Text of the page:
In the early days of fastai, I ran exclusively on windows, but it sure was not perfect. I then went to dual boot on the machine with Ubuntu installed next to win10. But i ended up with issues with the machine going to sleep, waking up, random reboots and I just got tired of it. I then went to Ubuntu exclusively and ditched windows as fastai matured, but the windows libraries did not. I then tried the virtualization route, and had some success with GPU passthru in UNRAID, but I could only get one card at a time in the VM. Never could get docker to work quite right in UNRAID for DL either. So I went back to Ubuntu alone. Problem with that was, I still liked windows as my daily driver, and lots of $$$ just sitting idle if I wasn’t doing DL. Now, in the past few days, you can get GPU passthru within windows using WSL2. See my post here:

Again, it is not perfect, but it is a step in the right direction for the windows loving folk. Maybe by the time you get all your hardware it will even be more mature and stable.

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Hi Gilaniali,

I highly recommend using Linux systems stable version for any AI Projects in my opinion windows is slow eats up lot of memory by itself. I have a dual boot laptop with windows 10 (2004ver) with WSL2 and Ubuntu 20 both configured with AI setup. I use both windows and Linux but Linux makes your life easy for AI projects.

For Beginner (Basic) Level Setup. (Laptop)
a) 1 TB SAS for operating system
b) 2 TB SATA for DATA
c) Dedicated for AI Nvidia Graphics card of your budget choice / There are plug-able external Graphics cards as-well
d) Intel Graphics card for operating system (any)
Try to keep sync RAM and GPU memory (16gb ram / 16 gb gpu) preferably.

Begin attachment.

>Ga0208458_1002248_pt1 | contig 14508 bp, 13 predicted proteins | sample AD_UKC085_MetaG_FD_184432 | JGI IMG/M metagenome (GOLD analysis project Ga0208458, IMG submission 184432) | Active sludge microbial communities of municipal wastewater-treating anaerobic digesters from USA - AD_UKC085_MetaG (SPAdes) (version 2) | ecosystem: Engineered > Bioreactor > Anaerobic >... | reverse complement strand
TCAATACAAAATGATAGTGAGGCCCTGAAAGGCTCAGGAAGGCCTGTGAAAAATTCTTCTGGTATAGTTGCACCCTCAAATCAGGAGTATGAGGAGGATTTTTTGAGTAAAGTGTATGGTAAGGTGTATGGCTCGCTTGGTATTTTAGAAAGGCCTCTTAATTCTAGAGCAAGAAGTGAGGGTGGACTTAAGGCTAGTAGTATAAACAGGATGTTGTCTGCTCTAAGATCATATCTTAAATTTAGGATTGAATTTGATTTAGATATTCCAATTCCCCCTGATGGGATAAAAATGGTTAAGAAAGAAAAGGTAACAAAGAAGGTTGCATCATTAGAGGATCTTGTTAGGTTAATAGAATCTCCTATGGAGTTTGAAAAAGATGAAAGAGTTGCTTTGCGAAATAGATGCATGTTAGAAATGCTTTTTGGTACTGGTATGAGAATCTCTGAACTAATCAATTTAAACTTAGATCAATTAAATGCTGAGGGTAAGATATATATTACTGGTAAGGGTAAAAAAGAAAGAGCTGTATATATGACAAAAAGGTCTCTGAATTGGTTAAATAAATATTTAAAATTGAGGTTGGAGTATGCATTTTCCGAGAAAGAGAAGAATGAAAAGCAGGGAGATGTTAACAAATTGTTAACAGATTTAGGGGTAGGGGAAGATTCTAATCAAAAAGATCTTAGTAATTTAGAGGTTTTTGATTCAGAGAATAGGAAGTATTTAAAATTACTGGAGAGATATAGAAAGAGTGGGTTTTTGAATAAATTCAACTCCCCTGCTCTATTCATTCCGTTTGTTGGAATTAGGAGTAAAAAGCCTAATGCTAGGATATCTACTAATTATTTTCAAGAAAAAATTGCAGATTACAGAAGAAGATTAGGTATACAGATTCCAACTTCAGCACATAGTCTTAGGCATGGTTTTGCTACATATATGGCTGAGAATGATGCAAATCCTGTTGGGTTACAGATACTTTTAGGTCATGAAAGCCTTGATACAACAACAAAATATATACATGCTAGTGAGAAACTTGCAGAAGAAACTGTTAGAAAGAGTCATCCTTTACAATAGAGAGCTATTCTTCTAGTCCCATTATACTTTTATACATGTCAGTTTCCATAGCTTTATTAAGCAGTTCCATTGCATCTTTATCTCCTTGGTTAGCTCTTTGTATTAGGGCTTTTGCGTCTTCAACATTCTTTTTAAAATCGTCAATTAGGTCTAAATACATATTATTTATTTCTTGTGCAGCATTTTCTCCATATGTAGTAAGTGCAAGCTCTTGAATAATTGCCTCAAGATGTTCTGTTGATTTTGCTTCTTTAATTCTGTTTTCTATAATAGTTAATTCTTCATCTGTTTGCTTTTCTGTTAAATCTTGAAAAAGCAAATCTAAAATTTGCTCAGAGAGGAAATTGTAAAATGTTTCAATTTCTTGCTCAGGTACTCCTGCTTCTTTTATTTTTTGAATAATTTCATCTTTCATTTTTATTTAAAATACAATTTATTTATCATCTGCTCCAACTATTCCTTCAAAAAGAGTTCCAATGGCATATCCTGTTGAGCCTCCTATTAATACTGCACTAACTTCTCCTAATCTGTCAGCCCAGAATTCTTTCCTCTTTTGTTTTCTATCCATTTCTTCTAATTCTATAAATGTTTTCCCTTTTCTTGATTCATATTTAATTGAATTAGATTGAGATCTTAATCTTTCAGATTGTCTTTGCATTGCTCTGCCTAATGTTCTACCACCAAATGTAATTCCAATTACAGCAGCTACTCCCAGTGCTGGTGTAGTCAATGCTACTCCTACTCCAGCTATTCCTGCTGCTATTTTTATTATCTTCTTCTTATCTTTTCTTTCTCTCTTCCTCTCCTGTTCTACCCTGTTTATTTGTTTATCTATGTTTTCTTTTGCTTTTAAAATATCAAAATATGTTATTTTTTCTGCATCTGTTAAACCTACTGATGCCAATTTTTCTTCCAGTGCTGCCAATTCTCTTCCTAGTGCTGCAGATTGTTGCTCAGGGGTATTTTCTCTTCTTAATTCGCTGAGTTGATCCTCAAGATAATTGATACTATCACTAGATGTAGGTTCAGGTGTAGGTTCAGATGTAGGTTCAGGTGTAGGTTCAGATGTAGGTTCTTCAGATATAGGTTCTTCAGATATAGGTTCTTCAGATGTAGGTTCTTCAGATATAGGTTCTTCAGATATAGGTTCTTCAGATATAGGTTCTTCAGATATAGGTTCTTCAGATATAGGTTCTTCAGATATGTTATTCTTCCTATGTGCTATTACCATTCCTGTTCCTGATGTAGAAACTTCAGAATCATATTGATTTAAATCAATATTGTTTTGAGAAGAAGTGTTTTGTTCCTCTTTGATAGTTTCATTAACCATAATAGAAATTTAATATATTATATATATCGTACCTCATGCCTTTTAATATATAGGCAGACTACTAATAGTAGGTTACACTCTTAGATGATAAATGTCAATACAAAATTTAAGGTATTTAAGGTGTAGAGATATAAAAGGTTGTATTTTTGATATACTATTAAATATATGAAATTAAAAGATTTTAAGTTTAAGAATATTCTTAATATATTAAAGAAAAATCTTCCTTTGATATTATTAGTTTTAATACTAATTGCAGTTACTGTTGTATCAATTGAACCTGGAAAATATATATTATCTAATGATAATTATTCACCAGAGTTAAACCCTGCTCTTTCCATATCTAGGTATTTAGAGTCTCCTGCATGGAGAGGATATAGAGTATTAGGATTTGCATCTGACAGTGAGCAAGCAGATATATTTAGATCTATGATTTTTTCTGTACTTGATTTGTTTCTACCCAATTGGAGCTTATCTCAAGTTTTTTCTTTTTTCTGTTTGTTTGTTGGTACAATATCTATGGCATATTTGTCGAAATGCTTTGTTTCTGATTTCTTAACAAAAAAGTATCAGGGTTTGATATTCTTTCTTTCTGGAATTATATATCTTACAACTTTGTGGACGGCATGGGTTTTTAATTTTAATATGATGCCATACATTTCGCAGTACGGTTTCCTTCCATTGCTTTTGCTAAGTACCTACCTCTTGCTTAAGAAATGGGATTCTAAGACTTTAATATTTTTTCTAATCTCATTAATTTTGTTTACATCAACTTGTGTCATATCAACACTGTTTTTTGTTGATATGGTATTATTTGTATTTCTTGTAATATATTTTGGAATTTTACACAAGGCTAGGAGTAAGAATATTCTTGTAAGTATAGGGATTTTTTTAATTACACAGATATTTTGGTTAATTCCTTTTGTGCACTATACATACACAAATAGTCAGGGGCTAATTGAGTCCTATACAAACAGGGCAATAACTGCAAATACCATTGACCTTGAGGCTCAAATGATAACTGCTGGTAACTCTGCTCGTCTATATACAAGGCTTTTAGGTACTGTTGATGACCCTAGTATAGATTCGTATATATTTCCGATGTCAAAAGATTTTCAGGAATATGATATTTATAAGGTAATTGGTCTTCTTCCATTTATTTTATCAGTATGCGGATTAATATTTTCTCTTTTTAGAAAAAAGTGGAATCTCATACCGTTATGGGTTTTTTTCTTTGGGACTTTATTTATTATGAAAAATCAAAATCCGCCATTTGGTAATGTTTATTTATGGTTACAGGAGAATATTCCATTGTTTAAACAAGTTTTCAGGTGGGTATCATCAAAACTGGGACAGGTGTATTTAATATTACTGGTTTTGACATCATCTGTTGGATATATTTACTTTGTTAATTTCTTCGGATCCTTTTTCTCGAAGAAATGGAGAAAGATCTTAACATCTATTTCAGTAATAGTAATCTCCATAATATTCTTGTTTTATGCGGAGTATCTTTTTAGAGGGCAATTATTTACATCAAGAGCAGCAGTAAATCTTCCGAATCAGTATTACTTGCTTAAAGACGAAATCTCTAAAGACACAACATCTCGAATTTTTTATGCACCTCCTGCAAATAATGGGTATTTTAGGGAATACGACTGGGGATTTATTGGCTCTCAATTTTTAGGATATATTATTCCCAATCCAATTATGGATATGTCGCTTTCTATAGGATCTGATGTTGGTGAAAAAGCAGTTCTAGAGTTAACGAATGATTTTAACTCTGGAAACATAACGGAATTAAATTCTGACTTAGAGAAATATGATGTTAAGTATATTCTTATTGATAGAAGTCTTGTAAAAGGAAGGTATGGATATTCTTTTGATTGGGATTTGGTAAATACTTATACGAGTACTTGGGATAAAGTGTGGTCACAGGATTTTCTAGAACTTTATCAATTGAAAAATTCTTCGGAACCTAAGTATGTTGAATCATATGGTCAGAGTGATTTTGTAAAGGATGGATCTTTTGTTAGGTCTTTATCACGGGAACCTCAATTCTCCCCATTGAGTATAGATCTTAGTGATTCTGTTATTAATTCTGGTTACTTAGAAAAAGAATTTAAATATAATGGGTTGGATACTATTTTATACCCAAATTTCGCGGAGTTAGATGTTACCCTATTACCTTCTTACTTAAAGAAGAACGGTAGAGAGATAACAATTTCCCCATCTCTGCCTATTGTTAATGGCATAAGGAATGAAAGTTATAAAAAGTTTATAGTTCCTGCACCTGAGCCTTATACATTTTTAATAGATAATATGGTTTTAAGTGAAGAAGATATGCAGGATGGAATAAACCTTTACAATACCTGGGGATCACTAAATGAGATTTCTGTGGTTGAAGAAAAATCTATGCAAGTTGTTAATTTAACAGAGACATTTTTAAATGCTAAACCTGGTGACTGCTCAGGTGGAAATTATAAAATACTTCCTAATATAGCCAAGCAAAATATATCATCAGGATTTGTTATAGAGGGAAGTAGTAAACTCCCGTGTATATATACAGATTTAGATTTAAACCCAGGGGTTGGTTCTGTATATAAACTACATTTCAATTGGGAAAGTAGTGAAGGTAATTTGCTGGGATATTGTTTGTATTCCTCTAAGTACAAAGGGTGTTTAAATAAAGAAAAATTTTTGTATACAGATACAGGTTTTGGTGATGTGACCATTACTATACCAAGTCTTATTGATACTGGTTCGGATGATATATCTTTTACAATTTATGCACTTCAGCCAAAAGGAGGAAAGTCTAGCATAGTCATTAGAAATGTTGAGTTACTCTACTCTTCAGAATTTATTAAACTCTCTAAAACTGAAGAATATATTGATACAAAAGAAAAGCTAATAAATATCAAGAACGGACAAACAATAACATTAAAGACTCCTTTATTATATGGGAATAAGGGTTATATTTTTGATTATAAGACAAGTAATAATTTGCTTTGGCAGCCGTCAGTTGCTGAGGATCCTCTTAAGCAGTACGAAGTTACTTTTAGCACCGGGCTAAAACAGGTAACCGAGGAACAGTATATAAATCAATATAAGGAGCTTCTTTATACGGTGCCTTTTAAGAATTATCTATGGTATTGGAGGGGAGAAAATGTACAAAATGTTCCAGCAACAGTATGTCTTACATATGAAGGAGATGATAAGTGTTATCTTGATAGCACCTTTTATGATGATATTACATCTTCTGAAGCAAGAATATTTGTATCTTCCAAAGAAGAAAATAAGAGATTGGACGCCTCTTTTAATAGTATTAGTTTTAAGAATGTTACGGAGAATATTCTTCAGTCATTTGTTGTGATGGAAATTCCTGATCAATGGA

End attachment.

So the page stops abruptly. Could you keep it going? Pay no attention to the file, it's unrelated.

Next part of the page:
a) Ubuntu 18 if you are looking for stable version or Ubuntu 20 also good currently I am using It.
b) Install CUDA 10.1 with latest Nvidia drivers
c) Install Cudnn Library specific to cuda 10.1
d) Pytorch choose cuda 10.1
e) Fast ai ( I am in love with this library as no other library I have seen which utilities GPU fully . It always runs at 100% utilization which is amazing.) thanks to @jeremy for this wonderful library.

For Beginner (Advance):
Above setup as per budget you can upgrade high end configuration desktop.

You can look at NVIDIA DGX Station this will be good start.
Configure your own with Ubuntu 18 desktop with Nvidia V100 GPU

If you are looking for Ryzen chips then choose Ryzen Threadripper 1950X

Refer this link for pricing and further details

Hope this helps.


I use Ubuntu as main OS system and use Windows for games. I just installed Ubuntu 20.04 and it’s beautiful. I don’t tried WSL2. So, my personal recommendation is to use Ubuntu 20.04 (you’ll have soport for 5 years from now) for DL and your favorite OS for anything else. Also, you should use conda where you can install cuda there. So, you only need close nvidia driver (not cuda toolkit installed on ubuntu) to run.